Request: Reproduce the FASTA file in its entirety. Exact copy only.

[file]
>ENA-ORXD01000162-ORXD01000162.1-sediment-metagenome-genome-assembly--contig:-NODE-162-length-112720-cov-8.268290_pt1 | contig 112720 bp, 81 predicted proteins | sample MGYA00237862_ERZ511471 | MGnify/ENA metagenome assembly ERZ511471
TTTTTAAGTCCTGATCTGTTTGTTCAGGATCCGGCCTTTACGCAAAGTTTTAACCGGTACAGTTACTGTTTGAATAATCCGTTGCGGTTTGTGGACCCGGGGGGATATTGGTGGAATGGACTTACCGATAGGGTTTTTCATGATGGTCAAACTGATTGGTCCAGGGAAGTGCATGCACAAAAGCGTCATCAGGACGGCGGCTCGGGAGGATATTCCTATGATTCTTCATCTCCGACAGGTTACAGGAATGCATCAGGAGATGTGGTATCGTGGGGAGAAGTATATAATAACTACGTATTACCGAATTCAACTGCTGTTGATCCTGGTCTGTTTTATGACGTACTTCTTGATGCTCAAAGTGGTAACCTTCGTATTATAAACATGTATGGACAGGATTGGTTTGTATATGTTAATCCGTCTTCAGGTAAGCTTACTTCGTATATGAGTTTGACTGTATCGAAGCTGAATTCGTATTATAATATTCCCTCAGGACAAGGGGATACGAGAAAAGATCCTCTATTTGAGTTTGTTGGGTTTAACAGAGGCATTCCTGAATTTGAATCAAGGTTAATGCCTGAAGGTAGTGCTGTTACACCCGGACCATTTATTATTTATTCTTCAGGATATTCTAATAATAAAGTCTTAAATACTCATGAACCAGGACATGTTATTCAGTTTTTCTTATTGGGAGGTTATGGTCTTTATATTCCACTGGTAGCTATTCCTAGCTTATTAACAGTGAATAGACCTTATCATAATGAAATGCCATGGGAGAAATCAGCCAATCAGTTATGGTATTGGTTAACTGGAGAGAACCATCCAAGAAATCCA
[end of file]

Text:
>ENA-ORXD01000162-ORXD01000162.1-sediment-metagenome-genome-assembly--contig:-NODE-162-length-112720-cov-8.268290_pt1 | contig 112720 bp, 81 predicted proteins | sample MGYA00237862_ERZ511471 | MGnify/ENA metagenome assembly ERZ511471
TTTTTAAGTCCTGATCTGTTTGTTCAGGATCCGGCCTTTACGCAAAGTTTTAACCGGTACAGTTACTGTTTGAATAATCCGTTGCGGTTTGTGGACCCGGGGGGATATTGGTGGAATGGACTTACCGATAGGGTTTTTCATGATGGTCAAACTGATTGGTCCAGGGAAGTGCATGCACAAAAGCGTCATCAGGACGGCGGCTCGGGAGGATATTCCTATGATTCTTCATCTCCGACAGGTTACAGGAATGCATCAGGAGATGTGGTATCGTGGGGAGAAGTATATAATAACTACGTATTACCGAATTCAACTGCTGTTGATCCTGGTCTGTTTTATGACGTACTTCTTGATGCTCAAAGTGGTAACCTTCGTATTATAAACATGTATGGACAGGATTGGTTTGTATATGTTAATCCGTCTTCAGGTAAGCTTACTTCGTATATGAGTTTGACTGTATCGAAGCTGAATTCGTATTATAATATTCCCTCAGGACAAGGGGATACGAGAAAAGATCCTCTATTTGAGTTTGTTGGGTTTAACAGAGGCATTCCTGAATTTGAATCAAGGTTAATGCCTGAAGGTAGTGCTGTTACACCCGGACCATTTATTATTTATTCTTCAGGATATTCTAATAATAAAGTCTTAAATACTCATGAACCAGGACATGTTATTCAGTTTTTCTTATTGGGAGGTTATGGTCTTTATATTCCACTGGTAGCTATTCCTAGCTTATTAACAGTGAATAGACCTTATCATAATGAAATGCCATGGGAGAAATCAGCCAATCAGTTATGGTATTGGTTAACTGGAGAGAACCATCCAAGAAATCCA